A note on terminology: While you are reading the various texts about buyer behaviour, you may be puzzled about the difference between the terms “customer” and “consumer”. This is because they are sometimes used interchangeably and are sometimes used to mean different things.
Here are three different examples of how these words are used:
- The most frequent distinction made is that a customer is the person who buys a product or service, while the consumer is the one who uses it. (Of course, in many cases the customer is also the consumer, but not necessarily.)
- Another definition says that a consumer is a potential customer to a firm and the customer is someone that already consumes the goods a specific firm produces. For example, if you regularly purchase shoes from Nike, you are a Nike customer. But if your friend does not shop at Nike, then Nike would consider him a consumer (i.e., a potential customer). Businesses often target consumers and existing customers differently.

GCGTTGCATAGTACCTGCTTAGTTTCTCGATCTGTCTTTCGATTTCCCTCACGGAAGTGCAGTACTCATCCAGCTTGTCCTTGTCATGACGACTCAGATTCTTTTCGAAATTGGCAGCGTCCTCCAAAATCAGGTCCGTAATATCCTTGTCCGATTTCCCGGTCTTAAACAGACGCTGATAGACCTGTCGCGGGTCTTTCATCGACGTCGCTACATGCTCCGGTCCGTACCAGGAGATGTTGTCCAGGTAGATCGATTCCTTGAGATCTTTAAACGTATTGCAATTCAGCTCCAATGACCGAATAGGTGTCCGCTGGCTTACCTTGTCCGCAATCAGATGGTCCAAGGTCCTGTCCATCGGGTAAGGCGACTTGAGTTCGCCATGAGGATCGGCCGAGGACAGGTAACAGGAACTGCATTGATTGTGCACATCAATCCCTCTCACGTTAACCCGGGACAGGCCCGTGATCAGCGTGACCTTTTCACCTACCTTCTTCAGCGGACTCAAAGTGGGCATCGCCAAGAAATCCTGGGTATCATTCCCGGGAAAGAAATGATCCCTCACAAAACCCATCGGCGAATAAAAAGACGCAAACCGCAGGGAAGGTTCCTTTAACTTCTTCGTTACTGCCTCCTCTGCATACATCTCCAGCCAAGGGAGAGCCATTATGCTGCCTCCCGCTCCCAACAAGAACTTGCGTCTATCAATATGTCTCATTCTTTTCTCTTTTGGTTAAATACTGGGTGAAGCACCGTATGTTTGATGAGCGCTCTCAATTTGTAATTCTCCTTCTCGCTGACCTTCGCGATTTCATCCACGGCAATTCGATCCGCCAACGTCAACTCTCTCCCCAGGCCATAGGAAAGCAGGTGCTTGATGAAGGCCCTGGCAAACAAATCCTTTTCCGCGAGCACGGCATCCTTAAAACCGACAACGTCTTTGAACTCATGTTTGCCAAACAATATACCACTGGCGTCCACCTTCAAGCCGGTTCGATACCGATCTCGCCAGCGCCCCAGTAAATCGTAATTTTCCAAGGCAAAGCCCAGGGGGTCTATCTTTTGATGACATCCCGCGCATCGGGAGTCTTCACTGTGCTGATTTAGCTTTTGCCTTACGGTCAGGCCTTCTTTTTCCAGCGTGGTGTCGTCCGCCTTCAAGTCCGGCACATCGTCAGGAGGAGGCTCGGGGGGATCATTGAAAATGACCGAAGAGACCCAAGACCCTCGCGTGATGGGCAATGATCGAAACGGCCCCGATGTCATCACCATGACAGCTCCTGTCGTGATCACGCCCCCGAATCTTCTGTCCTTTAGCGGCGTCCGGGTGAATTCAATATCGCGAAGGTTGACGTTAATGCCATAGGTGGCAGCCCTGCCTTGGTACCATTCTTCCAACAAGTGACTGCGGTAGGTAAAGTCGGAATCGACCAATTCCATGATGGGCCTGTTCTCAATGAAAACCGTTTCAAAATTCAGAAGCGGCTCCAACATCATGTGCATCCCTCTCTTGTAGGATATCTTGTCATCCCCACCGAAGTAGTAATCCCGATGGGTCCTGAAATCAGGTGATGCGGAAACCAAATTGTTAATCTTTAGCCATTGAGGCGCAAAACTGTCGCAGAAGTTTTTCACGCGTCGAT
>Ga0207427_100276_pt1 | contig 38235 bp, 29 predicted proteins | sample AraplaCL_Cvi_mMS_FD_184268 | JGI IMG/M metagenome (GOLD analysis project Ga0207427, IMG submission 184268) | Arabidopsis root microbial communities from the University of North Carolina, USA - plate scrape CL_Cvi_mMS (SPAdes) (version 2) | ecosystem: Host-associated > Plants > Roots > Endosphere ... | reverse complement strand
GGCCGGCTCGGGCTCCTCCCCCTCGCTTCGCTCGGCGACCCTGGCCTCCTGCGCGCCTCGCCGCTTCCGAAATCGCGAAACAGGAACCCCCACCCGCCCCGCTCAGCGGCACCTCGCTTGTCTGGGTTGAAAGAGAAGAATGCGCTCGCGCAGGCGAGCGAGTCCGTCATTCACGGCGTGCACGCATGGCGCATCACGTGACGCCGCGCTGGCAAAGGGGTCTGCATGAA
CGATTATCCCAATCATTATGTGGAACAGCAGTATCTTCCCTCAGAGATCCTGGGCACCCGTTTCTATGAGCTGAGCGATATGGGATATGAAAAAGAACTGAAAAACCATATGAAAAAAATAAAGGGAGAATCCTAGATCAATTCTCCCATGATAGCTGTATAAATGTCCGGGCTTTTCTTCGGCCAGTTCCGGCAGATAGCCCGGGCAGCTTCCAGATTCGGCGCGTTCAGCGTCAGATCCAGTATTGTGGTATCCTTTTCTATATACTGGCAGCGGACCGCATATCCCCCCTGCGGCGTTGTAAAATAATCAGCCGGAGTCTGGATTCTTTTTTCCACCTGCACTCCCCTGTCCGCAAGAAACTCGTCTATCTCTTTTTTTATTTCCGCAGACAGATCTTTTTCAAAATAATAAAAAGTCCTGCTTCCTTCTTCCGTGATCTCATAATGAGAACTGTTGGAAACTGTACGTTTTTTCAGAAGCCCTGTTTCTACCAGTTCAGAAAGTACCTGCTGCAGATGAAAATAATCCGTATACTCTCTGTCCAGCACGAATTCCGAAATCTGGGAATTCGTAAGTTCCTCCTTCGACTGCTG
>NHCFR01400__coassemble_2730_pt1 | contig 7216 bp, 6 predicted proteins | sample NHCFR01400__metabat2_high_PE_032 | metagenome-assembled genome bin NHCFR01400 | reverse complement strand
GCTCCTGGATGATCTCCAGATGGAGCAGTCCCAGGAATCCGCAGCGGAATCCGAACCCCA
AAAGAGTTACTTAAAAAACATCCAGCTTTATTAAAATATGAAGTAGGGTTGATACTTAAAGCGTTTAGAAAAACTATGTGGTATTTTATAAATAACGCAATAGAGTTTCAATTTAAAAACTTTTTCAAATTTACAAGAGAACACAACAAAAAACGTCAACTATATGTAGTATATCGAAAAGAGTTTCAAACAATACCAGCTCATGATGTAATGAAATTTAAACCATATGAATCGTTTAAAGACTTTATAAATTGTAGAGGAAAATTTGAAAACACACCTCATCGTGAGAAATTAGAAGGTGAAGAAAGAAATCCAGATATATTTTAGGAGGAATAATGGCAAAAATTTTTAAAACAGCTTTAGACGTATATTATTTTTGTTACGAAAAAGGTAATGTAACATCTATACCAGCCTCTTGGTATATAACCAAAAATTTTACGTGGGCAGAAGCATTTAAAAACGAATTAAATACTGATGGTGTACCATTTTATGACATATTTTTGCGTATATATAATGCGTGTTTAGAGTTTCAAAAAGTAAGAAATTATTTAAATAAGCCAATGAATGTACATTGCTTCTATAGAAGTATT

- In the reading below, the word consumer is used differently – to distinguish an individual (or group) buyer from an organizational buyer.
So, just be aware that it is best to judge from the context as to what the words consumer and customer are intended to mean in a particular case – and if you are using these words, make sure you define them carefully.
- Read this extract on consumer behaviour, taken from Chapter 4 of Core Concepts of Marketing by John Burnett.
- Make a WEnote on your thoughts about why understanding consumer behaviour is essential for marketing success.
- Understanding consumer behaviour is essential because …
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